Once a week, my friend Pete and I get together at my place for a few rounds of espresso and conversation in the kitchen before we move to the stereo in the living room. He brings a selection of his many records in an old LP carry-case of faded vermillion with a handle on top. My 700 or so albums stand vertically stacked in three wooden units built for the purpose by a guy who made a cottage industry of selling the things on eBay.
I turn on the amplifier and turntable then cue up the first song. We go cut-for-cut: I play a song, Pete plays a song. We riff off of each other’s selections. Sometimes a melody suggests another melody, sometimes it’s the prominence of a particular musical instrument–a mandolin, a trumpet, a ukulele. And sometimes an overlap of musicians on different recordings provides the segue.
A Folk singer and guitarist, Pete Chambers really knows the sources of his art, especially what has come to be called Roots Music. (His best work, by the way, can be found on his album State & Montgomery—a reference to a particularly meaningful corner of his native Trenton.)
We cover a lot of ground: haunting Folk ballads, bright Jazz numbers, Bluegrass rambles, Country classics, Rock gems–the esoteric, the eclectic, and often the electric.
Much like “how way leads on to way” in Robert Frost’s “The Road Not Taken,” even if we started with the same song every time, each “session,” as we call them, would quickly meander in a different direction, arriving at unforeseen musical destinations.
It’s all about connections.
For a recent session, Pete brought over Arlo Guthrie’s Hobo’s Lullaby, a Folk classic from 1972 which contains one of Arlo’s most beloved songs and his only Top 40 hit, “The City of New Orleans.” Along with his own compositions and the aforementioned beauty by Steve Goodman, Arlo covers numbers by his father, Woody Guthrie, Bob Dylan, and Hoyt Axton, a fine Folkie in his own right who wrote “Joy to the World” (not the Christmas carol but the all-inclusive, multi-species paean which went #1 for Three Dog Night in 1971.)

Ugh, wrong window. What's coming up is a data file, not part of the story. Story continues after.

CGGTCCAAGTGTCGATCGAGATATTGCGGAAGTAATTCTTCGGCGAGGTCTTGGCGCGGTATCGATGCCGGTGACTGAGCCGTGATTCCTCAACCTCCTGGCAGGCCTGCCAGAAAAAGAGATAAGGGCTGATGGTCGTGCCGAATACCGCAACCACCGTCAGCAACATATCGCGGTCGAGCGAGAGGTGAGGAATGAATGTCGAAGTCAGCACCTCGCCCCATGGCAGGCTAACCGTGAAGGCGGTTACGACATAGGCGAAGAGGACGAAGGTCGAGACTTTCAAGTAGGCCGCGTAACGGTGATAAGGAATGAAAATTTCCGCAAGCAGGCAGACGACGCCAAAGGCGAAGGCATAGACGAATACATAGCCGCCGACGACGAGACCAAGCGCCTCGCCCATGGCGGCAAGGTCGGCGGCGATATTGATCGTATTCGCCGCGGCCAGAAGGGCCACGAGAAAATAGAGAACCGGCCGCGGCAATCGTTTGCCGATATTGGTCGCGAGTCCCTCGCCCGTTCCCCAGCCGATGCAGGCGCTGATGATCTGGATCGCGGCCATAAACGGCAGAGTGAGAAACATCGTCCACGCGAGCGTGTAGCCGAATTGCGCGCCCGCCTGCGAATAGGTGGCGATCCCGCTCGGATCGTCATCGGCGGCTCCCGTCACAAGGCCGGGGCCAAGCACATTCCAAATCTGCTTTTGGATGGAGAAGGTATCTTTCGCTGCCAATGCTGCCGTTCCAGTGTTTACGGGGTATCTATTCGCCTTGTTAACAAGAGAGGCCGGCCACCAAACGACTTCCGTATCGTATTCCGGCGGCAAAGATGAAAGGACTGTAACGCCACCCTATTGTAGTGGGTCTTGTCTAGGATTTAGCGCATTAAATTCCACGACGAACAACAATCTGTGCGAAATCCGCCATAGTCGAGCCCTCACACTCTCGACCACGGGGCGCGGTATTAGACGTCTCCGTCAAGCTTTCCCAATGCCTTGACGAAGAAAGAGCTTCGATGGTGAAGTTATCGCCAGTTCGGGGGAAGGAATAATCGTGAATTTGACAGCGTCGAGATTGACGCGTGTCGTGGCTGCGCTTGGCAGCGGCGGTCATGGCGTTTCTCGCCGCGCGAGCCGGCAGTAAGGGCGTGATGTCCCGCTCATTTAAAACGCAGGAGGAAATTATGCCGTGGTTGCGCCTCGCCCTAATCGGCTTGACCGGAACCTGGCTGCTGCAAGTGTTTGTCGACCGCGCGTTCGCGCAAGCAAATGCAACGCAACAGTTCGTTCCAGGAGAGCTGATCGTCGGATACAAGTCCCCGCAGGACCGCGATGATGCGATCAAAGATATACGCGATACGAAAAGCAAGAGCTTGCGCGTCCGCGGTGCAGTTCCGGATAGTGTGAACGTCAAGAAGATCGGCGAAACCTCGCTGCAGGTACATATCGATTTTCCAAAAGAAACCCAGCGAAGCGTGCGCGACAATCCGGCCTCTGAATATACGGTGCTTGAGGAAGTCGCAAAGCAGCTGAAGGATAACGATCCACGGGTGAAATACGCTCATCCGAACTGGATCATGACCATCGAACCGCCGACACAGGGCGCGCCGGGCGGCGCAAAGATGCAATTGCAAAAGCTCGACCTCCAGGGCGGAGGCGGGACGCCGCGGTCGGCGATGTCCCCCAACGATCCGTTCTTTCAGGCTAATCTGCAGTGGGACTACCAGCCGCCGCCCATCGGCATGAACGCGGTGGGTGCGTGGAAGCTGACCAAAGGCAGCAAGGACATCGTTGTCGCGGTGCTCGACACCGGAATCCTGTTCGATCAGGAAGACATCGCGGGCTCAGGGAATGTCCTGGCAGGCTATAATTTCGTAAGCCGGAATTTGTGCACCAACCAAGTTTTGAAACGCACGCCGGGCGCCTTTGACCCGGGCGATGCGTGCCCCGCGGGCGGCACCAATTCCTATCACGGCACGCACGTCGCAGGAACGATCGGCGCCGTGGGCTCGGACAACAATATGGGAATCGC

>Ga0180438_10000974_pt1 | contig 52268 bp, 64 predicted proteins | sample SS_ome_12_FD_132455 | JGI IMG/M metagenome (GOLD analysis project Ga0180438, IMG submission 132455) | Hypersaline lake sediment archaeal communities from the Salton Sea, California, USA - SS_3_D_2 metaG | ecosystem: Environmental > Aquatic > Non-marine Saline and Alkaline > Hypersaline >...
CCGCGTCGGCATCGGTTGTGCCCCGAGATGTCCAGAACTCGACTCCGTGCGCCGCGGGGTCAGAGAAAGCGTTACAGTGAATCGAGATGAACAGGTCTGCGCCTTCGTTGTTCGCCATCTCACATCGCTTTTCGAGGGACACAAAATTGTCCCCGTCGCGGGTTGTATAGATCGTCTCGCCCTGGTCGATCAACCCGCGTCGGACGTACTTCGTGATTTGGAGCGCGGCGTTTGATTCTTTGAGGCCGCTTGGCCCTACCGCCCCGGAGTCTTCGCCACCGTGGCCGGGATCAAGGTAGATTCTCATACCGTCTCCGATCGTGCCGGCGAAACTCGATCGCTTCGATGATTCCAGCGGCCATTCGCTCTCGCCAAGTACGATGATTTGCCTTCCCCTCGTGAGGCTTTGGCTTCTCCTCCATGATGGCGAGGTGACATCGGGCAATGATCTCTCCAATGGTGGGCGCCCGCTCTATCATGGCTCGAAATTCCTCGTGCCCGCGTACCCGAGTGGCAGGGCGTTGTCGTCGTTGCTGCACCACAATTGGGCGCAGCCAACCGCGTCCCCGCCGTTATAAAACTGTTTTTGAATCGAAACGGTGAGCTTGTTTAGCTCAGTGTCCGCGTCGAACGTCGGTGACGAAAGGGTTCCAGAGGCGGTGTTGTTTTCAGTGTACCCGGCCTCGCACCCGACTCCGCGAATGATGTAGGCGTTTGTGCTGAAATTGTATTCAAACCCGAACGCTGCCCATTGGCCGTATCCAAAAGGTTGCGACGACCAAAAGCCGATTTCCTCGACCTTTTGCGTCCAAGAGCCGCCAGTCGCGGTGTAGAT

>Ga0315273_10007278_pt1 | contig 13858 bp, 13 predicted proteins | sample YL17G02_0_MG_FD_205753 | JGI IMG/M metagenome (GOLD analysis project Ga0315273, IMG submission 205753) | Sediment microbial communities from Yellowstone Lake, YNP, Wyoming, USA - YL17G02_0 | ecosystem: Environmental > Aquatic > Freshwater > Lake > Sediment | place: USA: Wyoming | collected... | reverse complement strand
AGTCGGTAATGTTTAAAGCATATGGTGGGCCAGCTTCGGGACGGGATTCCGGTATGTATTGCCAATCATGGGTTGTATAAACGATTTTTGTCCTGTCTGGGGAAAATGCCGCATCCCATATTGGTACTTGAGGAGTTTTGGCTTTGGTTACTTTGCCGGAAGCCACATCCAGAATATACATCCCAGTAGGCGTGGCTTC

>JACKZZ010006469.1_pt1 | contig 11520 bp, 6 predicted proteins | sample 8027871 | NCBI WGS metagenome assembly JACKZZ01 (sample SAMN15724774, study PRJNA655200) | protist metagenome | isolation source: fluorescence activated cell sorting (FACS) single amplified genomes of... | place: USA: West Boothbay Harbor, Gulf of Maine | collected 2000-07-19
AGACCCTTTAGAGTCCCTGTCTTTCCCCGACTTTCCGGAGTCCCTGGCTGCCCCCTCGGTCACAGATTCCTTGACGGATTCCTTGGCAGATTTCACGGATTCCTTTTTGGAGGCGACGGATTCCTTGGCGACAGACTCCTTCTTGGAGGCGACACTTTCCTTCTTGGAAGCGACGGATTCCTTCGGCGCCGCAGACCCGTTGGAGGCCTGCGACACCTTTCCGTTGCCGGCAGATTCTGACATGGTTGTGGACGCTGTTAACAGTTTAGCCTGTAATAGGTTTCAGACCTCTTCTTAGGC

Inside the record’s gatefold cover in the upper left is a list: People who contributed to this album. The names read like a who’s who of music’s ringers. Here’s a taste:
Byron Berline, a virtuoso fiddle player who can bring it in any style but is best known as a Bluegrass master and whom I first encountered through his brief membership in The Flying Burrito Brothers.
Celebrated guitarist, songwriter, composer, and record producer Ry Cooder whose illustrious array of collaborations includes Captain Beefheart, Eric Clapton, The Doobie Brothers, The Rolling Stones, Van Morrison, and Neil Young.
Country-Rock bass player Chris Ethridge, a musical collaborator and friend to Gram Parsons and, as such, an original member of both the International Submarine Band and The Flying Burrito Brothers.
Jim Keltner: you’ve heard one of Rock and Pop’s greatest, most ubiquitous session drummers on dozens of hits, including (my favorite) his infectious perfection on the song “Josie” on Steely Dan’s Aja. Apropos connections, he was Ry Cooder’s requisite percussion ace.